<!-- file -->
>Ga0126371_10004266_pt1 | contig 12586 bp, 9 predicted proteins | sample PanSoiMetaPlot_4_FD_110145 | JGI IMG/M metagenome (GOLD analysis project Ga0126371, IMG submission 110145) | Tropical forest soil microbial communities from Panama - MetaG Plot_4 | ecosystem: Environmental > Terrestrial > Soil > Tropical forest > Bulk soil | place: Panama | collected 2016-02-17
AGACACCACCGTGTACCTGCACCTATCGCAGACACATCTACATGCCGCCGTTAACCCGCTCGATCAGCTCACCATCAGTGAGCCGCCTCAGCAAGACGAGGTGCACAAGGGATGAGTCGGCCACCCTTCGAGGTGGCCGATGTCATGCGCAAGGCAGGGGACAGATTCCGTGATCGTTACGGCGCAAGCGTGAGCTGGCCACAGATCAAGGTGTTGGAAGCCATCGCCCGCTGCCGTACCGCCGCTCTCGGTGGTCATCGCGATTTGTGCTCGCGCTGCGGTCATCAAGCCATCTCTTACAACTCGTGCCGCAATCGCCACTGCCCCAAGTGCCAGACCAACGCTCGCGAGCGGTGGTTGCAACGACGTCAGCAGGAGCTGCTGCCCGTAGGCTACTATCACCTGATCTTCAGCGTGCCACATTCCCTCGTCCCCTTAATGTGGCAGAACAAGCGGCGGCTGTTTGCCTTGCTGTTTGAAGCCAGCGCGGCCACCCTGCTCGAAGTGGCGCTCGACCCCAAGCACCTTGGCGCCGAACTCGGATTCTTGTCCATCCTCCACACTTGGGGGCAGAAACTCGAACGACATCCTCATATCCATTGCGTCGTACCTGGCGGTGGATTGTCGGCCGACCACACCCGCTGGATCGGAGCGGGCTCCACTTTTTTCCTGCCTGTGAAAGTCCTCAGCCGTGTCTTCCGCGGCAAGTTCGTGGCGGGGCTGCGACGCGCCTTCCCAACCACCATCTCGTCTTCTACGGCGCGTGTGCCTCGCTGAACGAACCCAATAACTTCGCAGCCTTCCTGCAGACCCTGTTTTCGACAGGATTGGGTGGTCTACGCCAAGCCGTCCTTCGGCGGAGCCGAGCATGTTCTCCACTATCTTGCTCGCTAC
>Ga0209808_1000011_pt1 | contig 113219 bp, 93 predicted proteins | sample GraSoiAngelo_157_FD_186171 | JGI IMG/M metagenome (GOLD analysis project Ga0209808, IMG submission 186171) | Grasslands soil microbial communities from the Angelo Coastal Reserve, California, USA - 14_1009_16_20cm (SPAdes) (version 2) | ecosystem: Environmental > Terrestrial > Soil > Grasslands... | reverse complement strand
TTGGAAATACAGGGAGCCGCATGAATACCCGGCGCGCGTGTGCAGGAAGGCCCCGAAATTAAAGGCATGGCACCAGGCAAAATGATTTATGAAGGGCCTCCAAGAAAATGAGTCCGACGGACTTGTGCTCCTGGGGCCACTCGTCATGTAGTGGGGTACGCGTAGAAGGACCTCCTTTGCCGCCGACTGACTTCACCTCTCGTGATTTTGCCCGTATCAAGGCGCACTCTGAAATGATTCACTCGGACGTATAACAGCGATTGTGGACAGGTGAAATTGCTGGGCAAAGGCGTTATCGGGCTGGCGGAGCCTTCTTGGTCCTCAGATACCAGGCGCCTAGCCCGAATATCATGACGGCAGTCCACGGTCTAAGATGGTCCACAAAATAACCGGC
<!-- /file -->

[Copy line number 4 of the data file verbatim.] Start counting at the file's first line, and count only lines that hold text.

TTGGAAATACAGGGAGCCGCATGAATACCCGGCGCGCGTGTGCAGGAAGGCCCCGAAATTAAAGGCATGGCACCAGGCAAAATGATTTATGAAGGGCCTCCAAGAAAATGAGTCCGACGGACTTGTGCTCCTGGGGCCACTCGTCATGTAGTGGGGTACGCGTAGAAGGACCTCCTTTGCCGCCGACTGACTTCACCTCTCGTGATTTTGCCCGTATCAAGGCGCACTCTGAAATGATTCACTCGGACGTATAACAGCGATTGTGGACAGGTGAAATTGCTGGGCAAAGGCGTTATCGGGCTGGCGGAGCCTTCTTGGTCCTCAGATACCAGGCGCCTAGCCCGAATATCATGACGGCAGTCCACGGTCTAAGATGGTCCACAAAATAACCGGC